Russia Tries To Steal A Nuclear Power Plant

For the past couple of weeks, we have been hearing about military activity around the Zaporizhzhia Nuclear Power Plant (ZNPP). Of course, the Russian occupation and stationing of military vehicles within the plant is dangerous. Unfortunately, both Russia and Ukraine are motivated to exaggerate the plant’s dangers. For Ukraine, reporting a desperate situation at the plant may motivate its western supporters to increase their support. For Russia, it is a way to rattle nukes without referring to nuclear weapons. Both take advantage of exaggerated fears about nuclear issues.

Add to that Russian threats against the Ukrainian operators, which make it impossible to get reliable reports of the status of the plant from the people who know. The International Atomic Energy Agency (IAEA), the international oversight agency for nuclear plants, wants to be able to inspect the plant, but Russia has refused to allow them in.

ZNPP is the largest nuclear power plant in Europe, with six VVER (Soviet design) nuclear reactors. Russia took the plant early in its war against Ukraine, probably as part of its attempt at a quick takeover of the country and installation of a puppet regime. They also seized hydroelectric plants and shelled another nuclear plant at Rivne. It makes sense to secure the power plants in regime change.

Although the reactors are of Soviet/ Russian design, Ukraine has contracted with Westinghouse to supply fuel for the reactors, given Russia’s growing hostility. This has probably contributed to Vladimir Putin’s animus toward Ukraine and perhaps the targeting of the plant.

But regime change didn’t work, and the Russians continued to occupy the plant. So they have to think of something to do with it. They seem to be making it up on the fly.

Over the last couple of weeks, Crimean locations have come under attack. That is very bad news for the Russians. Ukrainian artillery supposedly does not have the range to do this. A drone was shot down over Russia’s headquarters for its Black Sea Fleet. Other hits may have been sabotage. Except for that one drone, the cause of the incidents is not known, but they benefit Ukraine. Heating up the situation around ZNPP is one way to distract from this seriously bad development.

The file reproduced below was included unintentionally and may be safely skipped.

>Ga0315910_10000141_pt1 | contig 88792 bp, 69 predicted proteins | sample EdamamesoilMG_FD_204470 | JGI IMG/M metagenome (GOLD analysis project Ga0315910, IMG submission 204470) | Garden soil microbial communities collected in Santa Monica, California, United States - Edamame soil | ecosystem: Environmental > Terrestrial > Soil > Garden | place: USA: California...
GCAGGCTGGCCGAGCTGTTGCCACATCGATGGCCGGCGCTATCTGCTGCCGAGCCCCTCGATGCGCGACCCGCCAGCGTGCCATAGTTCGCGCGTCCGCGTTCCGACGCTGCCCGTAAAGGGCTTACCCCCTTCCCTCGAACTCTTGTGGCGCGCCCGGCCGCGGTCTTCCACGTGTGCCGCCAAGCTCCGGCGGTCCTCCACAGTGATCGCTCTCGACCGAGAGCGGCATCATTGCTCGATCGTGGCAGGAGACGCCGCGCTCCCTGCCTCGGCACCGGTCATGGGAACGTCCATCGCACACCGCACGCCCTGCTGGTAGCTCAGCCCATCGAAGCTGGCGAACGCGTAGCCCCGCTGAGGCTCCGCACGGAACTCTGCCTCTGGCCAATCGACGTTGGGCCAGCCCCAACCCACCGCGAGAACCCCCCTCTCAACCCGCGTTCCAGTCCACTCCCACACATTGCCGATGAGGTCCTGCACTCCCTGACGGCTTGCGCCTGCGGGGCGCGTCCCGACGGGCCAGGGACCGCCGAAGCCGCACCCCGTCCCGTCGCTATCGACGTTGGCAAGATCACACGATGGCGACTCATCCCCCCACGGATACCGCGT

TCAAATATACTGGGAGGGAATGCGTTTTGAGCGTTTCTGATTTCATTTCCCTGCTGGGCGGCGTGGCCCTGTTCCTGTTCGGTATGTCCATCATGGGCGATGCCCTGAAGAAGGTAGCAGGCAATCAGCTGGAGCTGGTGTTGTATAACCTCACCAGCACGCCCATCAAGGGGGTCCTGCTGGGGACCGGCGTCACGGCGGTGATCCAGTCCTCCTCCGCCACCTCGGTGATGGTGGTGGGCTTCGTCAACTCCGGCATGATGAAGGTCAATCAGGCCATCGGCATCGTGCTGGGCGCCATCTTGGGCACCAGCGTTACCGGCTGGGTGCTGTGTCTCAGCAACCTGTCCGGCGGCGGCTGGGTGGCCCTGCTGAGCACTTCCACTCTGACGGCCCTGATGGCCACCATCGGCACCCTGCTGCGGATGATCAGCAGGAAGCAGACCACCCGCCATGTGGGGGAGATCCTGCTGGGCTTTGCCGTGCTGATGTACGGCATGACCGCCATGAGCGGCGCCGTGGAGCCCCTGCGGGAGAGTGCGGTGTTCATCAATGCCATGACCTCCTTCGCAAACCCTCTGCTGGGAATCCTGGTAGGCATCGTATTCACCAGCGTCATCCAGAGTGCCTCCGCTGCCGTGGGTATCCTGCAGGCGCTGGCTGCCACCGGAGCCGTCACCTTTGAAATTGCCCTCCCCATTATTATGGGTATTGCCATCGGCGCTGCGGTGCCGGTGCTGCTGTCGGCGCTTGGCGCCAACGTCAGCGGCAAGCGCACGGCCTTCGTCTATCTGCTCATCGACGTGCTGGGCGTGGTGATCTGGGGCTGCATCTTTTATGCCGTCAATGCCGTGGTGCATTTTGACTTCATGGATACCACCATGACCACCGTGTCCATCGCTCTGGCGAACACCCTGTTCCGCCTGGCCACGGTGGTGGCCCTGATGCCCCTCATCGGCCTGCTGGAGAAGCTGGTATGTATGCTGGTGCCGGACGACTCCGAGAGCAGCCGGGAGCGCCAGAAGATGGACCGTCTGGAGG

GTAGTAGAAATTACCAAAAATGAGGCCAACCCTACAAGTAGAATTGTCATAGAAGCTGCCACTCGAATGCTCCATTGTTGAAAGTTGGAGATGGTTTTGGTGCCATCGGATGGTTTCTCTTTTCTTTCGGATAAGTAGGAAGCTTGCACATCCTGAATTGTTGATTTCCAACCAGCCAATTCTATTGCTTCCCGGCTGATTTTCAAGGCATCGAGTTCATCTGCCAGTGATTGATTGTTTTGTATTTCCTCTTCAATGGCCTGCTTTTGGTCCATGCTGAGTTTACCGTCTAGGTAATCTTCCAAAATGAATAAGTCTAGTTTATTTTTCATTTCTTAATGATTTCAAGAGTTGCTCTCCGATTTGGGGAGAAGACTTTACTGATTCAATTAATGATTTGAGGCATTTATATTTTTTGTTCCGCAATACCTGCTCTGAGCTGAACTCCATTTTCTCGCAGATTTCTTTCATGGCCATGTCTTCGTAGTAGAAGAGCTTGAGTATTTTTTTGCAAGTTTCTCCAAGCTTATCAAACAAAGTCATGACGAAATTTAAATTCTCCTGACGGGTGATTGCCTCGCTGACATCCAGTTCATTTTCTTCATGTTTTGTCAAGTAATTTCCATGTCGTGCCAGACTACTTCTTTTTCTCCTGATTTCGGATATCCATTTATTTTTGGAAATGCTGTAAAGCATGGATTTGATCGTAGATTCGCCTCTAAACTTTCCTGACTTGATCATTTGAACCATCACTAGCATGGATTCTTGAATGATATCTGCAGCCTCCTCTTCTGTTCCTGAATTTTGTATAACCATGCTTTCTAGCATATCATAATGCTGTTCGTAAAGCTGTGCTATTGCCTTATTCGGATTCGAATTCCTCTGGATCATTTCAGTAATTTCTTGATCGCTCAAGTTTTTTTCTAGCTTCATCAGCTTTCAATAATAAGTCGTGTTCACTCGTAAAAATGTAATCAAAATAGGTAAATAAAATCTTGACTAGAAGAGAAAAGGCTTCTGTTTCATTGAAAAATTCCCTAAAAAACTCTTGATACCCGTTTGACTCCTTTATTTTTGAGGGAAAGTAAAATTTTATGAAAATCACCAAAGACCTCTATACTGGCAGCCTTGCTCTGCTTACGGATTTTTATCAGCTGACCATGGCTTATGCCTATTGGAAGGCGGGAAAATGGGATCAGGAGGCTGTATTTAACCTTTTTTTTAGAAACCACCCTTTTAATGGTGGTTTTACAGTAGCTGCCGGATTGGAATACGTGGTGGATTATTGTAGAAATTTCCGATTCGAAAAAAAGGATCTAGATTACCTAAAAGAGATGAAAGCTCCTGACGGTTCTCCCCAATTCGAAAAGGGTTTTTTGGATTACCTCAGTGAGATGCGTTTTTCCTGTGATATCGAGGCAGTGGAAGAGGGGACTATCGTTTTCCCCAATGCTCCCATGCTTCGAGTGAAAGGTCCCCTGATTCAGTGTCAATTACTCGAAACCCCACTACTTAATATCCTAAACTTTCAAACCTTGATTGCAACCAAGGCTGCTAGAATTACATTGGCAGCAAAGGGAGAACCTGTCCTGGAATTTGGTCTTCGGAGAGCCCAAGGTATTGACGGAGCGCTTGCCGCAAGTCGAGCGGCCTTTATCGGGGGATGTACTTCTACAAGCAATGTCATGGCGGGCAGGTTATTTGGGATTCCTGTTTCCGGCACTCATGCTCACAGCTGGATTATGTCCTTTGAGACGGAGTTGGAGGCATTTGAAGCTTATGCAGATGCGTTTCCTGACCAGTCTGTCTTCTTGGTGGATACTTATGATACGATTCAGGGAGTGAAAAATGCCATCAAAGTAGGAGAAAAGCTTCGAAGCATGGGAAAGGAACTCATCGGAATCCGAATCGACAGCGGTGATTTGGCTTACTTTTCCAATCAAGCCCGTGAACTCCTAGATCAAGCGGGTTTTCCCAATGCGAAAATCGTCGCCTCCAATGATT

Russia has indicated that it wants to disconnect ZNPP from the Ukrainian electrical grid and connect it to the Russian grid. Just before the war started, Ukraine disconnected totally from the Russian grid. Disconnection and reconnection are not a simple operations and can lead to damage to equipment if not done correctly. Russia has brought some people who may be experts to ZNPP, and, of course, the Ukrainian operators are capable of doing this with the cooperation of people running the grids.

The operators have essentially been kidnapped and are working under duress. There are reports of their being tortured.

For the past couple of weeks, there have been reports of shelling of the plant and of military trucks being stored in the turbine halls (not the reactors!) and in other places around the plant.

A small nearby coal-fired plant, intended to supply power to the reactors, has also been shelled. A water main at that plant burst under fire, which seems mostly to have been aimed at the ash piles to disperse the ash and cause higher radiation readings at the nuclear plant. Coal ash contains radioactive elements at low levels. Claims of higher radiation levels showed up on social media, but few seem to have taken them to mean that something had gone wrong with the reactors.